Power Up a Creative Flow-State

| March 14, 2019

by Rob DiNinni

Where are we and where can we go? The skyline is the storyline. Architecture tells a story “one story” at a time. (OK, I couldn’t help myself.) It conveys messages, evokes emotion, and leaves an impression. That floored me!

Buildings tell stories from vision to creative design, foundation to rooftop garden, and people to imaginative meeting spaces (bagels and coffee optional). Overthinking choices and decisions can be detrimental to our creative flow. Think about it.

This wasn’t the case when we were children in our imaginative Lego building world where there were no limitations or fear. Then our inner critic revealed itself when we became adults judging and controlling us. Our inner critic is the loudest voice in every room and tweet online. Your inner critic deceives you. You buy into it. You’re unable to move forward while it’s hosting its own fear-based TED Talk. It expresses frustration, criticism, or disapproval about our decisions or actions. “Really, are you sure?” “Why didn’t you?” “You should of . . .” “What’s wrong with you?” or “How did you let this happen?” The inner critic is a vehicle for coping with fear, shame, and navigating the unknown. It gives us a false sense of control and stifles our ability to let go and profoundly engage our higher-self.

StageCoach Improv at play with participants from Edmunds.com.

Improv enables us to live in a judgment-free zone, build on what’s happening in the moment, and lovingly nudge our inner critic’s comparisons and judgments out of the way. It’s time for your inner critic to know it’s reign has ended. And scene!

Neuroscience of improv: When we let it all go and not judge any of our impulses, this allows for more self-expression to light up in our medial prefrontal cortex and silences the inner critic in our dorsolateral prefrontal cortex.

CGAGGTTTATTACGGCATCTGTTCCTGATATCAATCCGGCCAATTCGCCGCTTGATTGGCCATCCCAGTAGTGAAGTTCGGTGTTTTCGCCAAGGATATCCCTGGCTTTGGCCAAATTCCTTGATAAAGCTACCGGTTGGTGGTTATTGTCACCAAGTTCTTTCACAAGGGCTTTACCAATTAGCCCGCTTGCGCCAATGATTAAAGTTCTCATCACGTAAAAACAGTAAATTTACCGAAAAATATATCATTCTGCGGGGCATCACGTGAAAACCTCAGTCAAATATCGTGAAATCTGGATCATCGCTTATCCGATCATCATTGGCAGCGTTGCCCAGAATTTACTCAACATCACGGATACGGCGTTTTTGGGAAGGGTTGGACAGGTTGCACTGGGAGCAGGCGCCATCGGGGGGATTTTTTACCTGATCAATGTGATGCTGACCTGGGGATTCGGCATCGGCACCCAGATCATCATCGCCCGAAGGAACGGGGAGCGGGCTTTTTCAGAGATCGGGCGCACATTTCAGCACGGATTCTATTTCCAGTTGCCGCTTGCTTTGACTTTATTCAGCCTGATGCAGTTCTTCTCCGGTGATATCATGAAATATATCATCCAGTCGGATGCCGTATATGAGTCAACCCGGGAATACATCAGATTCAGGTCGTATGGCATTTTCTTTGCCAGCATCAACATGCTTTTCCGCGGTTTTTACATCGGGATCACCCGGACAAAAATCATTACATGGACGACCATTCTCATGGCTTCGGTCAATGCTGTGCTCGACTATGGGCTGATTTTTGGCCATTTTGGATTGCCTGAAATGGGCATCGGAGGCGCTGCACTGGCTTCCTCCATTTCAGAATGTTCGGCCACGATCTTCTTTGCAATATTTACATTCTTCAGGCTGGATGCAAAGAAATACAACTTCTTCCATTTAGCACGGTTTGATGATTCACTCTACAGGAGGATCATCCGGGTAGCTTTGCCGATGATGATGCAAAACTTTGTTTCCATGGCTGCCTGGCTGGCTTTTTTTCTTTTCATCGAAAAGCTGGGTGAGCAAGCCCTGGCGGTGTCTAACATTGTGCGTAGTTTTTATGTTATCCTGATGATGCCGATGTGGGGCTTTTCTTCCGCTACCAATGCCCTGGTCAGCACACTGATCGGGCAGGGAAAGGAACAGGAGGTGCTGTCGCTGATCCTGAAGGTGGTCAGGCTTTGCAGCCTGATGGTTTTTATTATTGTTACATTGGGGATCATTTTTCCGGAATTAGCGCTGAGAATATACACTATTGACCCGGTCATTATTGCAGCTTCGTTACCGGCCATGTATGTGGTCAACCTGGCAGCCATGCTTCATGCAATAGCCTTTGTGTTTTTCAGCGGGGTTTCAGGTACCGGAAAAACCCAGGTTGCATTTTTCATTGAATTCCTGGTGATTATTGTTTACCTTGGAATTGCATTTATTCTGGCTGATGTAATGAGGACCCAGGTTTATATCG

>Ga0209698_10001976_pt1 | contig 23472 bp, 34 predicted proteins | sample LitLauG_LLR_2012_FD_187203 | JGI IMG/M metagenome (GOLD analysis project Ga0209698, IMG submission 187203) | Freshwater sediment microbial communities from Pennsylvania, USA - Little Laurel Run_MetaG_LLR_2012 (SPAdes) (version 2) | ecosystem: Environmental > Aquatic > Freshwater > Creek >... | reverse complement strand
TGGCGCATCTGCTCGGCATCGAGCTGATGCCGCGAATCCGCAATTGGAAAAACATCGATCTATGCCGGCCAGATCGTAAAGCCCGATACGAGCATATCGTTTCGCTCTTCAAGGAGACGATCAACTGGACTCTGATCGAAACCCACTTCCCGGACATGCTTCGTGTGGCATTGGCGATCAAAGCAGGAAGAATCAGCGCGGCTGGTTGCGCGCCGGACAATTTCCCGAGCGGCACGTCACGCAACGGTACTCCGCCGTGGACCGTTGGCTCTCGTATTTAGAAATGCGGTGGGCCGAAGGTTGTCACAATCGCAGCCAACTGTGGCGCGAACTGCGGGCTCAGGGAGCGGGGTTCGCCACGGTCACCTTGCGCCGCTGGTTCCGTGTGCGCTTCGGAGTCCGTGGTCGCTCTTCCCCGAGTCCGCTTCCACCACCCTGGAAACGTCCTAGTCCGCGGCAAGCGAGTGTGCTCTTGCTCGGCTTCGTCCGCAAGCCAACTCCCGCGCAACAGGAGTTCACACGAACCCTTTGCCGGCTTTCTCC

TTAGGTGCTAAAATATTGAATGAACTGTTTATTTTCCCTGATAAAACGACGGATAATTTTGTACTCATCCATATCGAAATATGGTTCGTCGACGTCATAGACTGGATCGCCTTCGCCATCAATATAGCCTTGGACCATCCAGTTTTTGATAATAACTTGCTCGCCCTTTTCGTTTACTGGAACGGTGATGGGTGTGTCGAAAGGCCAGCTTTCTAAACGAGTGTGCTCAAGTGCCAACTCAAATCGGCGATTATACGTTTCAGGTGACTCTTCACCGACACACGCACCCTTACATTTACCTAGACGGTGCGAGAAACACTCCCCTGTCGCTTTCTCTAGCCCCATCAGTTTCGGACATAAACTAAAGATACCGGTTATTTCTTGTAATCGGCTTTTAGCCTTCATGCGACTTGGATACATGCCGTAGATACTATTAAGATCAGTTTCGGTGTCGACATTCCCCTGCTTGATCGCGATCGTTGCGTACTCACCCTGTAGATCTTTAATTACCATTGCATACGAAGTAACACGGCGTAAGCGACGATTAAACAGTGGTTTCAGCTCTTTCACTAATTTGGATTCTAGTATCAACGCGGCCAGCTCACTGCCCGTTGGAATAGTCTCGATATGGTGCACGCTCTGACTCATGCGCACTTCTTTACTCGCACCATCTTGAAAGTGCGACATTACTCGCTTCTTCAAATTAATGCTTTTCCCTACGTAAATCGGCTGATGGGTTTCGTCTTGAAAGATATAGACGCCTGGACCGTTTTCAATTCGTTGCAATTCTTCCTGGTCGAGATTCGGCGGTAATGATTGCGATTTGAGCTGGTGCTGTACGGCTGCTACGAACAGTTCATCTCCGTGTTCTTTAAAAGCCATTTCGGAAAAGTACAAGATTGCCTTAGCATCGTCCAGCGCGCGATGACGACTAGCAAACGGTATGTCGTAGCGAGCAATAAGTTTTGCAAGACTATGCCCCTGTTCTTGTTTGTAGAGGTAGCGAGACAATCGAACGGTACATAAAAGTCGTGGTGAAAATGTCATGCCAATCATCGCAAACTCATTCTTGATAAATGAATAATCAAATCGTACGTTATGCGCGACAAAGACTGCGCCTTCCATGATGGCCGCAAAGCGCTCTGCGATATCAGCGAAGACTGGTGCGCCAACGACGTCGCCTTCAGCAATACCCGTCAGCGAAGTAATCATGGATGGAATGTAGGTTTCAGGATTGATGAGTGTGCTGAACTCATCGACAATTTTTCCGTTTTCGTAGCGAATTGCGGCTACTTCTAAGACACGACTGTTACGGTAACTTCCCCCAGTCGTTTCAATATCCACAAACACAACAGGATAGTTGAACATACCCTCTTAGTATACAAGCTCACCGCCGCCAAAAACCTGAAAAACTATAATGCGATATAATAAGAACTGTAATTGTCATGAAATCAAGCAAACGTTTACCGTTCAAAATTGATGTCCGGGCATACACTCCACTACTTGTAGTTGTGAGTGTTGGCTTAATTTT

StageCoach Improv at play with participants from Hilton Back Bay

Awareness is the first step to identify and let go of our inner critic. Identify the cause of our vulnerability and acknowledge those feelings will initiate change and progress. Improv will clear out the inner critic and energize our forward momentum. It encourages us to listen with all our senses and build on each other’s ideas one moment at a time. We acknowledge without judgement, ego, or planning ahead. Onward and upward!

The tenet of improv is “Yes . . . and.” This principle provides a platform to share and build on ideas while eliminating judgment. Yes opens possibilities, while “no” or “but” shuts down collaboration and impedes progress. Leave the butts in the chair!

On-your-feet experiential learning while laughing helps us better navigate the unexpected by checking our egos at the door. Our intention should be to cultivate a strong sense of self-expression focusing on what matters the most in each and every moment. By completely surrendering to what’s happening and being aware of the environment and our emotional state, our chances of being deeply immersed in a flow-state (AKA being in the zone) increases — where performance, comedy, and creativity thrive.

When we live in a mental state of flow, every thought, word, and action feels effortless. Our talent shines and time does not exist. Flow can elevate performance in a variety of areas including learning, coaching, presenting, athletics, and artistic creativity. It’s about giving yourself permission to reach the roof top one floor at a time. When we trust ourselves and completely surrender to our authentic voice while muting the inner critic along the way, we will truly live in a flow-state.

Power up!


Rob DiNinni is principal and founder at StageCoach Improv, a Boston-based firm delivering dynamic and interactive improv for business, training, and entertainment nationwide.

Rob DiNinni is an actor, improviser, comedian, educator, writer, and coach with over 15 years of corporate experience as an esteemed business development, sales, and marketing professional in the IT industry. As a founding member of StageCoach Improv, he has performed and facilitated corporate improv training, leadership development, team building, sales is improv, conflict resolution, and interactive entertainment since 2004. He also works closely with executives, clinicians, and medical schools providing improv, leadership, and communication skills coaching as an actor and educator.

StageCoach Improv has customized a specific set of exercises and techniques employed by improvisational actors designed to enable sales professionals to confidently present ideas, create stories, evoke emotion, and build relationships.

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